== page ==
The researchers showed that compared to the Safflower Oil group, the fish oil group gained a significant amount of fat free mass (0.5kg versus a 0.1kg loss) and a significant reduction in body fat (-0.5kg versus +0.2kg). Furthermore, body fat percentage for the fish oil group declined by 0.4% while for the safflower group it rose by 0.3%. To underline the value of fish oil supplementation the researchers in this study measured cortisol levels which also decreased in the group consuming fish oil and showed a strong correlation between the change in cortisol and change in fat free mass.
This group concluded that fish oil supplementation significantly increased lean mass and decreased fat.
These research studies have certainly generated a lot of interest in the field of nutrition and represent another feather in the cap for the benefits of Omega-3 fatty acid supplementation. The studies do present some interesting ideas for what we might consider an effective dose for omega-3 fatty acids.
Traditionally many nutritionists have cautioned against the oversupply of Omega-3 fatty acids and suggested that people instead seek to have a balance of Omega-3 and Omega-6 fatty acids based on the idea that as a species we would have evolved on a diet that had a roughly equal ratio of both (6). Set against this, the average western diet tends to provide an excess of Omega-6 fatty acids so in these circumstances it has always been our view that there is no need to provide additional Omega-6 fatty acids as seen in blends such as Udo’s Choice, as even if these are relatively higher in Omega-3 fatty acids they will still not be able to compensate fully the large disparity between Omega-3 and Omega-6 intakes from our diets.
Certainly while there is some evidence to show that high intakes can reduce immune system response (7), which can actually be good when treating certain condition, this is not something which was seen in younger men. If immunity is low and you struggle to combat illness then certainly you may want to think about striking a balance when dosing fish oil. In this study, there was a dose-dependent reduction in immune cell activity so keeping combined EPA/DHA intake below two would be a good compromise. Also, remember this one adverse effect has to be set against the glut of positive effects for Omega-3 fatty acids in doing everything from lowering stress, blood pressure and improving heart health, to improving mood, treating psychological disorders and enhancing body composition.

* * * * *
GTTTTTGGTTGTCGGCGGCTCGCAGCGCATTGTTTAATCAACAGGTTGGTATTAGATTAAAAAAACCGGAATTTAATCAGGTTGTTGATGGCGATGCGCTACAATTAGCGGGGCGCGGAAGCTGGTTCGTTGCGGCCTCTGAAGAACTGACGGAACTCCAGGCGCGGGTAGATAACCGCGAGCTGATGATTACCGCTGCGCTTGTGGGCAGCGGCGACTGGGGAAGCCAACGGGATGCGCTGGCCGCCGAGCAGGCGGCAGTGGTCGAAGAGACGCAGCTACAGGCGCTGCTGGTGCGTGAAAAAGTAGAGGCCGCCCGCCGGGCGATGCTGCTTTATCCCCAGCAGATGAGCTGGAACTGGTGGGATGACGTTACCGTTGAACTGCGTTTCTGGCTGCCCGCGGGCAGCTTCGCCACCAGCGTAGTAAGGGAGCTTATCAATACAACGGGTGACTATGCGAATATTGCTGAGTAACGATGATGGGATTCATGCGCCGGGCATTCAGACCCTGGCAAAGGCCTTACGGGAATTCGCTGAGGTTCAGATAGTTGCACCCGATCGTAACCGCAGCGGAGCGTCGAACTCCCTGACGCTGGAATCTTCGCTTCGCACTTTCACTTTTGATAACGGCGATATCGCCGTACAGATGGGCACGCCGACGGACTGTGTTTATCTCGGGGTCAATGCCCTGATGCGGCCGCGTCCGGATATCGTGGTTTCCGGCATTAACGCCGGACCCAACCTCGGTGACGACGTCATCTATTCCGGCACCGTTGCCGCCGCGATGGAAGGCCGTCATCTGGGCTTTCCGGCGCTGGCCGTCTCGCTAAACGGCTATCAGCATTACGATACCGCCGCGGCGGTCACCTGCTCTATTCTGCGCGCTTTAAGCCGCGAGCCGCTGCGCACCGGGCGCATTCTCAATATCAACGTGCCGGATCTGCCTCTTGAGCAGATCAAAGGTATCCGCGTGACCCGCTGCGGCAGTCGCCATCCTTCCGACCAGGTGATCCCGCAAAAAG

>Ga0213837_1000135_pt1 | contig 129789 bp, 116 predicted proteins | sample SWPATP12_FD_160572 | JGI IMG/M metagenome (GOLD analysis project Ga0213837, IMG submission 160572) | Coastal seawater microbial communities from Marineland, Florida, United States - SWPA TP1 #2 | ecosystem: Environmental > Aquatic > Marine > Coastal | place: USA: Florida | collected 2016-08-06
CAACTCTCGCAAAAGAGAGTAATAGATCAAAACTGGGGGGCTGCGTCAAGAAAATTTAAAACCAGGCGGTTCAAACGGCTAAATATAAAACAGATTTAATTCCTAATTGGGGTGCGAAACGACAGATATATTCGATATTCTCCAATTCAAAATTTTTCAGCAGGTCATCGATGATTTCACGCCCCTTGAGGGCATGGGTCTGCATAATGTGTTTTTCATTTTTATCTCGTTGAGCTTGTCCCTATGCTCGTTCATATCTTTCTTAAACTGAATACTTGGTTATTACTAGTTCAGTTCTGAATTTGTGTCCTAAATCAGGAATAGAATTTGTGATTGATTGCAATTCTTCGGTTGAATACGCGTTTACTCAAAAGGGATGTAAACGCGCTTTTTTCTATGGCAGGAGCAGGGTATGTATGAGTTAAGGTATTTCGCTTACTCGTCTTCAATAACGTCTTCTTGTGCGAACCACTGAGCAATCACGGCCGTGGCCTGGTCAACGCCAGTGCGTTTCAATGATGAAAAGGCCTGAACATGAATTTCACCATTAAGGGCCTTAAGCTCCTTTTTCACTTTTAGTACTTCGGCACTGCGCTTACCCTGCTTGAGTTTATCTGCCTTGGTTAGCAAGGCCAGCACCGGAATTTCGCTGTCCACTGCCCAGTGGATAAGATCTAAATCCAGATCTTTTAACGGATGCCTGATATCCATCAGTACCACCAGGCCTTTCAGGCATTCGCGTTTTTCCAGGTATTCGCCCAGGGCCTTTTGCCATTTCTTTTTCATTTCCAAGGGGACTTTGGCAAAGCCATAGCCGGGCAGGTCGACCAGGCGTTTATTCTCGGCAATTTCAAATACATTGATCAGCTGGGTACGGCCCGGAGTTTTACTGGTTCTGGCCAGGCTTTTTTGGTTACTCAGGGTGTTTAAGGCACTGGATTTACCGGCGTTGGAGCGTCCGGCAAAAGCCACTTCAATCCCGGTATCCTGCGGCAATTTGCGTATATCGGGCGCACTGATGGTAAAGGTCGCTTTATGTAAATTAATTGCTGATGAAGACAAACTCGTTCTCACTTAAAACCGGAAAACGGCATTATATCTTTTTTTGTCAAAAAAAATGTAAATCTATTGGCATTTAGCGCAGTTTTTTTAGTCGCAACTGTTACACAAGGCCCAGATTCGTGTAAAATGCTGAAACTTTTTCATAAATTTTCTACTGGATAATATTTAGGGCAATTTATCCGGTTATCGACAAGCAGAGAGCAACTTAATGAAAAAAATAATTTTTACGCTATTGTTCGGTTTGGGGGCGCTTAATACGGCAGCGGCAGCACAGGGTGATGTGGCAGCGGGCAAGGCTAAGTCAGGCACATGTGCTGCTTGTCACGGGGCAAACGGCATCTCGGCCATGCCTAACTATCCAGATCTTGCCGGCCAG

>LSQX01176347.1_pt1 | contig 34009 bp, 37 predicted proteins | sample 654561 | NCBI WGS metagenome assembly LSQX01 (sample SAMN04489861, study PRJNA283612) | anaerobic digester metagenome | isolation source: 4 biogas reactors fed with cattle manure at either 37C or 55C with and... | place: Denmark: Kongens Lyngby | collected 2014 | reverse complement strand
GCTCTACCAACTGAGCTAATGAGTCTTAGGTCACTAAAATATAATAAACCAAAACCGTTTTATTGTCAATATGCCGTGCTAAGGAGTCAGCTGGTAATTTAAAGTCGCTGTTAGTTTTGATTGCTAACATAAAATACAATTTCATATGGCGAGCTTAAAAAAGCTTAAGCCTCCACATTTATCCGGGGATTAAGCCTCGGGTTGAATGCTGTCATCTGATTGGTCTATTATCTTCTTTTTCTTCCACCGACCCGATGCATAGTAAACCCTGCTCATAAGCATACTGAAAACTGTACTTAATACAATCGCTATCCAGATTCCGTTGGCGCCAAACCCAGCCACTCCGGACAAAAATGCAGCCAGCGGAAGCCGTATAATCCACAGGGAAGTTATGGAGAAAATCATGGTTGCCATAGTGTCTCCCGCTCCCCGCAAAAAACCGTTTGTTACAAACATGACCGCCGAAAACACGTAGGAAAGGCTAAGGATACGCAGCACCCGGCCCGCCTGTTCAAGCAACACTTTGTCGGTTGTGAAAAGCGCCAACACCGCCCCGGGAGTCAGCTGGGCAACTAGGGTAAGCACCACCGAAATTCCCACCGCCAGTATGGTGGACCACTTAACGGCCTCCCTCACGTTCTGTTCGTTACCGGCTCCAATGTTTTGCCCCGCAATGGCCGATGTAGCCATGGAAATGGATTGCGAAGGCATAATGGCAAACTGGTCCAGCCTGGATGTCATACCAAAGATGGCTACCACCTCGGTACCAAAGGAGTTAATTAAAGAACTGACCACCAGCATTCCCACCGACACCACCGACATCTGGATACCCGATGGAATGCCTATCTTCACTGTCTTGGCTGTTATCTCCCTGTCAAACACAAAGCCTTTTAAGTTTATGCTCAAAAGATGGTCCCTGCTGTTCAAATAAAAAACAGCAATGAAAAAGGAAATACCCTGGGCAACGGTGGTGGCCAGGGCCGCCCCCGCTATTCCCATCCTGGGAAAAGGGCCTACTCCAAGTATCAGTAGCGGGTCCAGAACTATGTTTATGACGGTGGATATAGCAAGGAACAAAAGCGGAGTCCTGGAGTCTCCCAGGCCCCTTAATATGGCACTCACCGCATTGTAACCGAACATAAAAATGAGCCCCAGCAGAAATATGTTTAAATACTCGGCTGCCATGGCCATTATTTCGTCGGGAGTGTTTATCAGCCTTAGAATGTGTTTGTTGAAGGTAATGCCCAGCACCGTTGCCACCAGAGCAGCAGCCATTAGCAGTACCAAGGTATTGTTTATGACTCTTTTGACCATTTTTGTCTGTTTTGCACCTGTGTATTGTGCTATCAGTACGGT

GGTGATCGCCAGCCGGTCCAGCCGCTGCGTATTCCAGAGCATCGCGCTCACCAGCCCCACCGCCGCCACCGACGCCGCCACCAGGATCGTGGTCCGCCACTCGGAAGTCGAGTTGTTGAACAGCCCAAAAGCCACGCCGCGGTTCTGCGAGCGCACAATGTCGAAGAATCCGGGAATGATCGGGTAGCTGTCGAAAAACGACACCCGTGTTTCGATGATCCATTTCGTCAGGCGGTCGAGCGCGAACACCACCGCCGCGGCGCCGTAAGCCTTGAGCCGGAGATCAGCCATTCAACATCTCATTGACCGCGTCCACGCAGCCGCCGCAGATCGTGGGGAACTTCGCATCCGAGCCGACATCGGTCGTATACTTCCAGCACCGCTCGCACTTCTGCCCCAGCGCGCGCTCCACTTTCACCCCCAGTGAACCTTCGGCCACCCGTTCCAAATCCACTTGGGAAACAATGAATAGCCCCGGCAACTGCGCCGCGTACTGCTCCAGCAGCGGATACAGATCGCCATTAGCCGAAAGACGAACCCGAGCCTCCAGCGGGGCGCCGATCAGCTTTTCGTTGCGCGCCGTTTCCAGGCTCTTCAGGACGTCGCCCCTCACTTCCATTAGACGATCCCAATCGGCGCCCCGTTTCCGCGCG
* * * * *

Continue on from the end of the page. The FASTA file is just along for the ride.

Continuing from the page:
What should I take?
Based on the research, a dose of 2-4g a day of combined EPA and DHA will provide the necessary benefits for improving the potential for muscle gain. Unlike the study using Lovaza, achieving the same dose with fish oil supplements will require a higher dosage. Alternatively using a krill oil supplement would allow for lower dosing as krill oil has been shown in research to be more potent than fish oil although it has less research devoted to it at this stage. Something you may have been doing which we think is a poor strategy is to consume flax oil which gets converted into the body into alpha linolenic acid, an Omega-3 fatty acid but the poor conversion rate of flax oil to this makes it a poor choice for ensuring you meet your Omega-3 goals. Similarly, we hear of a lot of bodybuilders using cod liver oil which can be considered a poor man’s fish oil supplement. Cod liver oil tends to be lower in EPA and DHA content and the fact that it also is produced from the liver, an organ which deals with the job of detoxifying contaminants, makes us reluctant to recommend this practice. In addition, it contains vitamins A and D which may be too much if already supplementing these.
Whatever choice of product you use, we would suggest dosing the supplements with meals to avoid any gastric reflux issues and to enhance absorption.
1.Smith GI et.al (2011): Dietary omega-3 fatty acid supplementation increases the rate of muscle protein synthesis in older adults: a randomized controlled trial.
2. Gingras AA et.al (2007): Long-chain omega-3 fatty acids regulate bovine whole-body protein metabolism by promoting muscle insulin signalling to the Akt-mTOR-S6K1 pathway and insulin sensitivity.
3. Su W et.al (1993) Dietary fatty acid composition influences energy accretion in rats.
4. Smith GI et.al (2011): Omega-3 polyunsaturated fatty acids augment the muscle protein anabolic response to hyperinsulinaemia-hyperaminoacidaemia in healthy young and middle-aged men and women.
5. Noreen et.al (2010): Effects of supplemental fish oil on resting metabolic rate, body composition, and salivary cortisol in healthy adults
6. Simopoulos AP (2002): The importance of the ratio of omega-6/omega-3 essential fatty acids.
7. Rees D, et al. Dose-related effects of eicosapentaenoic acid on innate immune function in healthy humans: a comparison of young and older men. Am J Clin Nutr. 2006 Feb;83(2):187-8.
© 2012, Reggie Johal. All rights reserved.